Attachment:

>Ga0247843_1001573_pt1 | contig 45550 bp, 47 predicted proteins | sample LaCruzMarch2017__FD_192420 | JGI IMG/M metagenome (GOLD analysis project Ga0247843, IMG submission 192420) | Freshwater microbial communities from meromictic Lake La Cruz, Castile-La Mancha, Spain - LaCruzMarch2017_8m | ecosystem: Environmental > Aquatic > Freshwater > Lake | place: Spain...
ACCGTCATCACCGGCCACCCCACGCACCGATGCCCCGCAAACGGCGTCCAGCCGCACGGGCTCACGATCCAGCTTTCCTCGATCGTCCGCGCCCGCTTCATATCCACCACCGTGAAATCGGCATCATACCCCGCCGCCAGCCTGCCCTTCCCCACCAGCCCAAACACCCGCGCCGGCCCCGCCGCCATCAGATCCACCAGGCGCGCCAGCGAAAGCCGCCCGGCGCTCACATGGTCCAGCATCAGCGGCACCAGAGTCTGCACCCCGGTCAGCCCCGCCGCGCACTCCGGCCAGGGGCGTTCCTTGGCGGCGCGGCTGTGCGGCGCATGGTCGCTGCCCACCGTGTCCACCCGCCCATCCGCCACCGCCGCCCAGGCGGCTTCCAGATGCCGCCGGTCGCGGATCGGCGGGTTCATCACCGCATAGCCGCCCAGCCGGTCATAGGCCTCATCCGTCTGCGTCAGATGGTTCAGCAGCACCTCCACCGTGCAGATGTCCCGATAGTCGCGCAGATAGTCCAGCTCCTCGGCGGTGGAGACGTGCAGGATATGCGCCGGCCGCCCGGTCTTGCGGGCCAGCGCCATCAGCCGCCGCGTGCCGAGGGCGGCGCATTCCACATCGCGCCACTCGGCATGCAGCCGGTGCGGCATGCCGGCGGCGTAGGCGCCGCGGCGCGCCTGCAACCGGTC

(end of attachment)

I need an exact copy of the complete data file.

>Ga0247843_1001573_pt1 | contig 45550 bp, 47 predicted proteins | sample LaCruzMarch2017__FD_192420 | JGI IMG/M metagenome (GOLD analysis project Ga0247843, IMG submission 192420) | Freshwater microbial communities from meromictic Lake La Cruz, Castile-La Mancha, Spain - LaCruzMarch2017_8m | ecosystem: Environmental > Aquatic > Freshwater > Lake | place: Spain...
ACCGTCATCACCGGCCACCCCACGCACCGATGCCCCGCAAACGGCGTCCAGCCGCACGGGCTCACGATCCAGCTTTCCTCGATCGTCCGCGCCCGCTTCATATCCACCACCGTGAAATCGGCATCATACCCCGCCGCCAGCCTGCCCTTCCCCACCAGCCCAAACACCCGCGCCGGCCCCGCCGCCATCAGATCCACCAGGCGCGCCAGCGAAAGCCGCCCGGCGCTCACATGGTCCAGCATCAGCGGCACCAGAGTCTGCACCCCGGTCAGCCCCGCCGCGCACTCCGGCCAGGGGCGTTCCTTGGCGGCGCGGCTGTGCGGCGCATGGTCGCTGCCCACCGTGTCCACCCGCCCATCCGCCACCGCCGCCCAGGCGGCTTCCAGATGCCGCCGGTCGCGGATCGGCGGGTTCATCACCGCATAGCCGCCCAGCCGGTCATAGGCCTCATCCGTCTGCGTCAGATGGTTCAGCAGCACCTCCACCGTGCAGATGTCCCGATAGTCGCGCAGATAGTCCAGCTCCTCGGCGGTGGAGACGTGCAGGATATGCGCCGGCCGCCCGGTCTTGCGGGCCAGCGCCATCAGCCGCCGCGTGCCGAGGGCGGCGCATTCCACATCGCGCCACTCGGCATGCAGCCGGTGCGGCATGCCGGCGGCGTAGGCGCCGCGGCGCGCCTGCAACCGGTC